When you mention the word “sauna” all that comes to mind is a calm, relaxed, spa-like atmosphere where you’re sweating away your long, tiring day. However, often, sauna users are left wondering if an infrared sauna is safe to use and what is the best temperature for an infrared sauna.
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An infrared sauna, as the name suggests is a device that makes use of infrared sauna instead of steam. While people may consider “infrared” to be dangerous, in fact, it’s completely the opposite.
The sun’s rays contain natural infrared light and unlike UV rays, infrared rays are therapeutic and prolonged exposure to them is not harmful. Even several hours of exposure to infrared light does not have any adverse effects. In fact, infrared light is so safe that hospitals make use of it to keep newborn infants warm.
In general, infrared saunas are reported to be safe and don’t have any harmful effects. However, as with every device, you must use an infrared sauna cautiously because the overuse of a sauna can cause overheating, dehydration and heatstroke. And, pregnant women and people suffering from heart disease and other medical conditions and intoxicated with alcohol and drugs must avoid using the sauna.
Generally, the ideal temperature for an infrared sauna is around 110°F – 130°F. Lower sauna temperatures help in detoxification, while higher temperatures help to stimulate sweat production that is great for cleansing.
Typically, an infrared sauna unit does not reach higher temperatures like the steam ones because to be effective, steam saunas need to produce more heat, around 160°F – 200°F. On the other hand, infrared saunas provide gentler heating at around 110°F – 130°F (43.33°C – 54.44°C).
Sweating achieves 2 main functions. It cools your body and flushes out the waste products from the system. This is essentially done via two main types of sweat glands in the body i.e. the apocrine glands and eccrine glands.
The apocrine glands are located in the scalp and armpits and secrete sweat that is higher in organic compounds and fat, while the eccrine glands are more in number (around 2 million) and are located all over the body and handle most of the perspiration process.
The eccrine glands produce almost a quart of sweat on a normal day; however, at a temperature of 180o or more, they produce a quart of sweat in just 15 minutes. This not only helps to clean the skin and pores, but it also eliminates a higher amount of electrolytes. So, if you’re sweating at 180 degrees or more, then you must ensure that you replace the fluids and electrolytes that are lost because of sweating.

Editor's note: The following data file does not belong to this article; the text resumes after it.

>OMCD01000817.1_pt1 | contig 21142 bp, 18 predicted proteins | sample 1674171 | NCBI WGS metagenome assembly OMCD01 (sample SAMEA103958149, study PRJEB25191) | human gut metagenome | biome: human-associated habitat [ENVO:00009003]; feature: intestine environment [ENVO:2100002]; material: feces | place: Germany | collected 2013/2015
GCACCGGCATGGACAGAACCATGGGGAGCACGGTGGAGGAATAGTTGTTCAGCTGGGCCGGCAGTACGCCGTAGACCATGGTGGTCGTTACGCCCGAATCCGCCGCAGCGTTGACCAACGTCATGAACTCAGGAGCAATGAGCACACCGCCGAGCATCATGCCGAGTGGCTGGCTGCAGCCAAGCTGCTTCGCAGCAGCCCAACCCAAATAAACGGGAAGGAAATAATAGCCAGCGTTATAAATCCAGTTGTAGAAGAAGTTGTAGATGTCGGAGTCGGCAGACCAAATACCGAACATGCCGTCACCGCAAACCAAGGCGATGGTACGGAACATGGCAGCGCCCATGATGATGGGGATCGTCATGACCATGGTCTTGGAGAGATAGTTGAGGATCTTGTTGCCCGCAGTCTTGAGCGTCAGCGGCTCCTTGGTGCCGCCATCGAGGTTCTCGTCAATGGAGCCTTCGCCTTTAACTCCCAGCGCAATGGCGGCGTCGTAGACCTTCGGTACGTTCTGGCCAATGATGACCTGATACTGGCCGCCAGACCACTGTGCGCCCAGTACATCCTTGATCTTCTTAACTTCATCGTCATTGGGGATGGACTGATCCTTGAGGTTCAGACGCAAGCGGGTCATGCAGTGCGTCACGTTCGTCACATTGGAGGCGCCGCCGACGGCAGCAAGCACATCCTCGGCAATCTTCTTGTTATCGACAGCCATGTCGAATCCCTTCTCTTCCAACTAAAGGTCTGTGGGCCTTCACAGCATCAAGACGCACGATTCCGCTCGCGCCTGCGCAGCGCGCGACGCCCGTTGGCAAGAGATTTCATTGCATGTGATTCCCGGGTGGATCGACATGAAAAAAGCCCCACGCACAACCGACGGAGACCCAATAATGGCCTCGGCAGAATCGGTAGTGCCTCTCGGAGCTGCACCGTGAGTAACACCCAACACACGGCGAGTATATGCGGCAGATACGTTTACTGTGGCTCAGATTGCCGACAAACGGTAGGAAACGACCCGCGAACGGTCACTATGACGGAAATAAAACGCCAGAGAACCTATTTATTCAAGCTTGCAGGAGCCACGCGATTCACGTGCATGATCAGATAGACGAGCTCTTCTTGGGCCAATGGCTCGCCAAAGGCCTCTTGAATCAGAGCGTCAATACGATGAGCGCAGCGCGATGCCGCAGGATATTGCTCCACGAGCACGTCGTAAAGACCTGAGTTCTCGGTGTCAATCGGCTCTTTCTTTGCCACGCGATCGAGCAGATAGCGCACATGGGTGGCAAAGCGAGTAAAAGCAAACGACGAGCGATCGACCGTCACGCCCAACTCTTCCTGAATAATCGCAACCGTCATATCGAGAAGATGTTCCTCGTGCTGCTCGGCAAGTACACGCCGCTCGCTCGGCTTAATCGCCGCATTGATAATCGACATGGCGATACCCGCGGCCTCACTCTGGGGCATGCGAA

However, when you use an infrared sauna at a lower temperature between 110°F and 130°F, the sweat is more fat-laden and stickier and the lower temperature ensures that there is not much of electrolyte loss. In fact, when you perspire in an infrared sauna, the sweat consists of around 20% of toxins, as compared to only 3% of toxins eliminated when sweating in a high-temperature steam sauna, which is why the lower temperatures of an infrared sauna are a better choice for purposes of detoxification.
Often, users report starting their sauna session at a low temperature of around 110°F to 125°F for around 20 minutes and then raising the temperature to around 133°F – 135°F to produce profuse sweating for the final 10 minutes of the therapy. The 133°F (56°C) is hot enough to raise the core temperature of the body and induce a good sweat detox, but at the same time, it is not too hot, where your nervous system is shocked and cannot handle the heat, where the heat is simply unbearable and you want to get out of the sauna.
The operating temperature of your infrared sauna will depend on the temperature of the room. If the room temperature is above 64°F, then the operating temperature of the infrared sauna must be between 122°F and 140°F. The size of the sauna also plays a very important role in how quickly the sauna will reach a particular temperature. For instance, a 4-person sauna will take longer to heat when compared to a 2-person sauna.
While the ideal temperature, as mentioned earlier is between 110°F – 130°F, the temperature is not the only important factor. The amount of healing infrared heat that you’re receiving makes all the difference to your sauna experience. After all, less is more!